A pal tells me that at Wondercon recently, a DC Comics editor took umbrage at his very suggestion that most stories these days were written for the trade, hence the predominance of long ‘arcs’. Well, if all lengthy arcs were as good as Unhinged, which has filled the first seven issues of Secret Six, readers would have less to sigh about.
Where many longform stories feature an issue or two of water-treading, the consistency of quality here has been remarkable. Imaginative action and continual revelation of character has remained to the fore, making this a series to savour. Which is tough, given the often-breakneck pace.
So yes, the finale doesn’t disappoint. Our anti-heroes reach Gotham City after their cross country trip centring on old devil Neron’s ‘Get out of hell free’ card and, funnily enough, all hell breaks loose. Dozens of villains attack the Six at the behest of the vile Junior, and they pay the price, before the story wraps up in a thoroughly satisfying manner.
Writer Gail Simone has never been shy of sick moments, and I’ve not minded at all – this is a book not so much skirting the darker edges of the DCU as running up and snogging them. Sadly, an innocent bystander is (apparently) killed this time, which is where my enjoyment of Junior’s evil nature ends. I had the same reaction when she murdered a prostitute in an earlier issue. I don’t mind at all when horrible things happen to horrible people – especially if they make me chortle – but it’s less palatable to me when innocents are involved. I know it’s likely that such things would happen, but I’d be happy for the realism to be restrained before we reach that point. That apart, Simone delivers another cracking script, clever, sly and witty.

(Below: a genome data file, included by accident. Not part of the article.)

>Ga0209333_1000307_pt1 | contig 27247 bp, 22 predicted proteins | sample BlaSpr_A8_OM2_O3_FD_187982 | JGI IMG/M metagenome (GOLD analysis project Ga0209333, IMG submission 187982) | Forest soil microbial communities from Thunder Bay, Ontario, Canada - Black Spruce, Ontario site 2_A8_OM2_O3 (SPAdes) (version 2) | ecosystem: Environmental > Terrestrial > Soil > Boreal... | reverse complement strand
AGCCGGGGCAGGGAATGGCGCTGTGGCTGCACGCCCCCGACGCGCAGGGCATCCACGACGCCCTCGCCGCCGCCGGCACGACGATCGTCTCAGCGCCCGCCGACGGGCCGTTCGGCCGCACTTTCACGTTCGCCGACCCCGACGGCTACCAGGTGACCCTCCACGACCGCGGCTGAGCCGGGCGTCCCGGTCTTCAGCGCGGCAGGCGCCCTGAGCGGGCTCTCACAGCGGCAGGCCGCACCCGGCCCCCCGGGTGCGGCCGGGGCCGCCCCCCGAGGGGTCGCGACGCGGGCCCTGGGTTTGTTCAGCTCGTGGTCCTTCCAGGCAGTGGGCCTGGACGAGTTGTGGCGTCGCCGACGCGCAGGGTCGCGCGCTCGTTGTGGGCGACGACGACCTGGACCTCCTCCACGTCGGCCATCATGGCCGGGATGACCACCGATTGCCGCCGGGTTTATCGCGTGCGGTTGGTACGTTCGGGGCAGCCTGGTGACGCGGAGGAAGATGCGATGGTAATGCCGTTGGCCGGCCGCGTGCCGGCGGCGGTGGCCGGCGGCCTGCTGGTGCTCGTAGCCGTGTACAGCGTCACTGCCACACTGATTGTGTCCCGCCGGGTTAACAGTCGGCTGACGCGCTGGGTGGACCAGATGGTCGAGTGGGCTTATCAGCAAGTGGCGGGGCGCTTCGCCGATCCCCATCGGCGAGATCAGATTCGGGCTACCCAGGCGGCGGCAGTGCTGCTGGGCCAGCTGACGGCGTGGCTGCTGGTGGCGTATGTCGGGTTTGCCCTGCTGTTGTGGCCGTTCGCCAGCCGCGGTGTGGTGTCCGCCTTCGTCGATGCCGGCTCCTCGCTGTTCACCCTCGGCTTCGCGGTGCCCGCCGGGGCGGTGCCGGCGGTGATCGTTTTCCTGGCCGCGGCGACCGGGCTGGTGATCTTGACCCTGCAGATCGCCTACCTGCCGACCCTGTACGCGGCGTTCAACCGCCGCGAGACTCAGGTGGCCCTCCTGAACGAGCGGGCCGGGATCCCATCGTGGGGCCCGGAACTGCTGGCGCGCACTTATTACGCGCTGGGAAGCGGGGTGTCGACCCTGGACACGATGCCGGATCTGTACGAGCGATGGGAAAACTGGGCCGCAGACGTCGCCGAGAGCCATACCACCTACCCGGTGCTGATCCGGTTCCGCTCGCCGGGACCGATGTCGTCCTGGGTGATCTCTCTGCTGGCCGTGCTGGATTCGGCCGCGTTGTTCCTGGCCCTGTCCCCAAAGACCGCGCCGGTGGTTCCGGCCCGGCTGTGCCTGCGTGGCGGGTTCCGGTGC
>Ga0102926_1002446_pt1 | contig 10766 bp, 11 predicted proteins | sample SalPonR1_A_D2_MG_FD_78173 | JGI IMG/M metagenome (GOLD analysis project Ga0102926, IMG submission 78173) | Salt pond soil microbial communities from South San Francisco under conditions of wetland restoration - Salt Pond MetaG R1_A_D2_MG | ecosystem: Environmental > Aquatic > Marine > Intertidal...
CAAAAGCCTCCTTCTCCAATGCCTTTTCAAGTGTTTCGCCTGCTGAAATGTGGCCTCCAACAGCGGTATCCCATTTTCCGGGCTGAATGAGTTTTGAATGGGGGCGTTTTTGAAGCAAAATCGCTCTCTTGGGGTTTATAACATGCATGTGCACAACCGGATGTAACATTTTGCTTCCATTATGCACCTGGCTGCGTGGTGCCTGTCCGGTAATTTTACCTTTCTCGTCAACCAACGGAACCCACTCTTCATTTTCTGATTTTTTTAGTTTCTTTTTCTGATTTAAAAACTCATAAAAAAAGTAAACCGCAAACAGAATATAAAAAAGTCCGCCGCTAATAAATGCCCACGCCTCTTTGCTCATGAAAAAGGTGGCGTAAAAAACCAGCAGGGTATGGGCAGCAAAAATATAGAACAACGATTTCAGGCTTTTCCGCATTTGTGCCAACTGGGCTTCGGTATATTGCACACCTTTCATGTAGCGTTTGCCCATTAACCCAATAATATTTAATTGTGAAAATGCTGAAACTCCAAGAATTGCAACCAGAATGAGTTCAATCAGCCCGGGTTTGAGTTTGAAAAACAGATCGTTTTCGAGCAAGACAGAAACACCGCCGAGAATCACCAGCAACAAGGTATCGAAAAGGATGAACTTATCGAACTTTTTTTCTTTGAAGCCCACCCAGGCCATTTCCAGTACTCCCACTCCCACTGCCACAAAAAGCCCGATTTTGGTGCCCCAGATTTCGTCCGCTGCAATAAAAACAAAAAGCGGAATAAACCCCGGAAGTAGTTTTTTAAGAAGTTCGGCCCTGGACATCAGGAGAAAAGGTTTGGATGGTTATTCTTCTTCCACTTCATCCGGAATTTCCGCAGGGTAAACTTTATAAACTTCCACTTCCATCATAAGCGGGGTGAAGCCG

The talent on show doesn’t end there, as the art team of penciller Nicola Scott, inkers Doug Hazlewood and Rodney Ramos, and colourist Jason Wright provide page after page of beautiful work. The latter has emerged from this run as one of the top colourists in comics – check out how he’s toned Gotham Bay on page six, for example. And the way he shades characters for night scenes should become the industry standard – rather than altering the entire palette, as seems to be the Marvel way these days, he simply darkens the character tones, adding lowlights. If Wright doesn’t win an Eisner Award for Best Colourist this year someone should set Junior on the judges.
Given how much I enjoy the art, it’s odd that I found Scott’s cover so unsatisfactory. I think it’s the concept – Catman and Huntress in a smoochy fight would have suited an earlier issue, but for the end of the arc, we needed something bigger, more dramatic.
And funnily enough, there’s just the image inside the comic. I doubt you’ll see a better piece of superhero genre artwork this year (click, because size matters). Never mind though, I’ve had seven months of cracking entertainment from DC and you know what? If by some weird coincidence a trade appears, I may even buy it.